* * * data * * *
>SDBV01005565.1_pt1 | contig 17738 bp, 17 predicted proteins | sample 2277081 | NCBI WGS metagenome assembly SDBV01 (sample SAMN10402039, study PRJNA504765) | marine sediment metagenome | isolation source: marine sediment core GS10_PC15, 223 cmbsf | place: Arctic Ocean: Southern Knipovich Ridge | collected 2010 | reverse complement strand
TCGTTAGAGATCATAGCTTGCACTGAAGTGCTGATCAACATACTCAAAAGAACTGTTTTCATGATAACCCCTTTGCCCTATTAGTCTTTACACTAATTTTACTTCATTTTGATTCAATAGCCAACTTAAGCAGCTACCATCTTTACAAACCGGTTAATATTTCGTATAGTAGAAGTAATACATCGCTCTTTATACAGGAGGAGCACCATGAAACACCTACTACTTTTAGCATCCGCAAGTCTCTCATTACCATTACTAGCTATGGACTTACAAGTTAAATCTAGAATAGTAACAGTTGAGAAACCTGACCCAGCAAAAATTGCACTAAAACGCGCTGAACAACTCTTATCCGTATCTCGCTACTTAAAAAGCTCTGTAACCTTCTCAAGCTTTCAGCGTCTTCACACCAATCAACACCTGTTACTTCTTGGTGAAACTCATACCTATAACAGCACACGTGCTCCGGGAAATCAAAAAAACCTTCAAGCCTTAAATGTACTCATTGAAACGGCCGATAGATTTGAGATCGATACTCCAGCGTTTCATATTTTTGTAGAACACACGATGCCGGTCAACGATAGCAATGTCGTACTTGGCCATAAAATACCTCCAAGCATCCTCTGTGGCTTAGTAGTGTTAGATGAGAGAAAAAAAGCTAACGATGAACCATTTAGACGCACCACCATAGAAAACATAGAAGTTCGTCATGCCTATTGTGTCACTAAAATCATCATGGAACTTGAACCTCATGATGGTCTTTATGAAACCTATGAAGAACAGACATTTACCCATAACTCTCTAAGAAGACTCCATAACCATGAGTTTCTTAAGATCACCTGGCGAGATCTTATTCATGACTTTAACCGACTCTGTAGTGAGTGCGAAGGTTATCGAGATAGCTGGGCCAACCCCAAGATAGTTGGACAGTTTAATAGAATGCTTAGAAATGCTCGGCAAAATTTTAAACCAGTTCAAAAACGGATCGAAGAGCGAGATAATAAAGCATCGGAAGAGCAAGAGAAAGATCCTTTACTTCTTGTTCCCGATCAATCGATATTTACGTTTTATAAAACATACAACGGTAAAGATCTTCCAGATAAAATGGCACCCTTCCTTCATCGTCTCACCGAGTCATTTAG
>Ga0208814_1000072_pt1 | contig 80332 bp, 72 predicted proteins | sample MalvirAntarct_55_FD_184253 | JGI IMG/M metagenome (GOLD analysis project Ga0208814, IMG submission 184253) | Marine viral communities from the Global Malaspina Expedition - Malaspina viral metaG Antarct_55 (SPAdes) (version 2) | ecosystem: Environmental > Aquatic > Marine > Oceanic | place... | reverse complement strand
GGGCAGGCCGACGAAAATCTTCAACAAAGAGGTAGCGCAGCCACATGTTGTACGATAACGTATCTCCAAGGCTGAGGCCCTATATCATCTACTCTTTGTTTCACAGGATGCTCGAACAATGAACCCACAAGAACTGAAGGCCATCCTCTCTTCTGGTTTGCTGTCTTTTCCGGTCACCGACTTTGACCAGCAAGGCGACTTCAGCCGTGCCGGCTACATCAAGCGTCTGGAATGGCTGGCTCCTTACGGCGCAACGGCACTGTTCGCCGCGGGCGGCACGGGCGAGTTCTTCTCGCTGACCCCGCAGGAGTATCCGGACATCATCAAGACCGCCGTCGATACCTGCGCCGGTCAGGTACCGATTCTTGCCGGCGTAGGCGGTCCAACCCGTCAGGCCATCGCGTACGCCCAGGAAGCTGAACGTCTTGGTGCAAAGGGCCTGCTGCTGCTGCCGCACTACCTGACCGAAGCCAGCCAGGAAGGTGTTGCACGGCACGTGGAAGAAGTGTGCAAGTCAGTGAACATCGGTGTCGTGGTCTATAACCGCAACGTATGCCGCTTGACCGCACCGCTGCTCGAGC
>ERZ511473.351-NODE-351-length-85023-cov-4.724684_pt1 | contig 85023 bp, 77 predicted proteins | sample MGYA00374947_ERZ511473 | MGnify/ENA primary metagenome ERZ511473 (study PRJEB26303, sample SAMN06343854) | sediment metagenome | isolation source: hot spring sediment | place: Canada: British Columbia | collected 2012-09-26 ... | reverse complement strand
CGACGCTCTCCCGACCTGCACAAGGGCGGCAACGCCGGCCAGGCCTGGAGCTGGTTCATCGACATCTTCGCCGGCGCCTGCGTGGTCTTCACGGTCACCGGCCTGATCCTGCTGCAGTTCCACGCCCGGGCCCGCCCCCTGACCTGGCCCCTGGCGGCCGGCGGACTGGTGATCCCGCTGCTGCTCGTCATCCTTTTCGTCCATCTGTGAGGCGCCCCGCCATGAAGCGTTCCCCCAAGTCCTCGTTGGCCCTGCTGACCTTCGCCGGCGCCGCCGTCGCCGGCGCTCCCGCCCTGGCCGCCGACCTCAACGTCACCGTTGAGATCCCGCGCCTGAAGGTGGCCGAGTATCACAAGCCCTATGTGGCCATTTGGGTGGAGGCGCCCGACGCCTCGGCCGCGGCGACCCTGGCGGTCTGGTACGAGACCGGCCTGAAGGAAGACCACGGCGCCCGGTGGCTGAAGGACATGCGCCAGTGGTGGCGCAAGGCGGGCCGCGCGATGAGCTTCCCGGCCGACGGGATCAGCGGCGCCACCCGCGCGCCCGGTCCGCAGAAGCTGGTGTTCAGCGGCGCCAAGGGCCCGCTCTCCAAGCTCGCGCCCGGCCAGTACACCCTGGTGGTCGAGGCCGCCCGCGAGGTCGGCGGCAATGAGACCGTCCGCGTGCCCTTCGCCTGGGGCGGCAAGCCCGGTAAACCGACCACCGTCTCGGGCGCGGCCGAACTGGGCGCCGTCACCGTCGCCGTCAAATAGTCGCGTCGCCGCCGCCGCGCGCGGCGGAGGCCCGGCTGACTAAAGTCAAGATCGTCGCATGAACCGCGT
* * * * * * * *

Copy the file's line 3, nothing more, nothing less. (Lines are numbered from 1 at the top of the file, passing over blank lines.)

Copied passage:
>Ga0208814_1000072_pt1 | contig 80332 bp, 72 predicted proteins | sample MalvirAntarct_55_FD_184253 | JGI IMG/M metagenome (GOLD analysis project Ga0208814, IMG submission 184253) | Marine viral communities from the Global Malaspina Expedition - Malaspina viral metaG Antarct_55 (SPAdes) (version 2) | ecosystem: Environmental > Aquatic > Marine > Oceanic | place... | reverse complement strand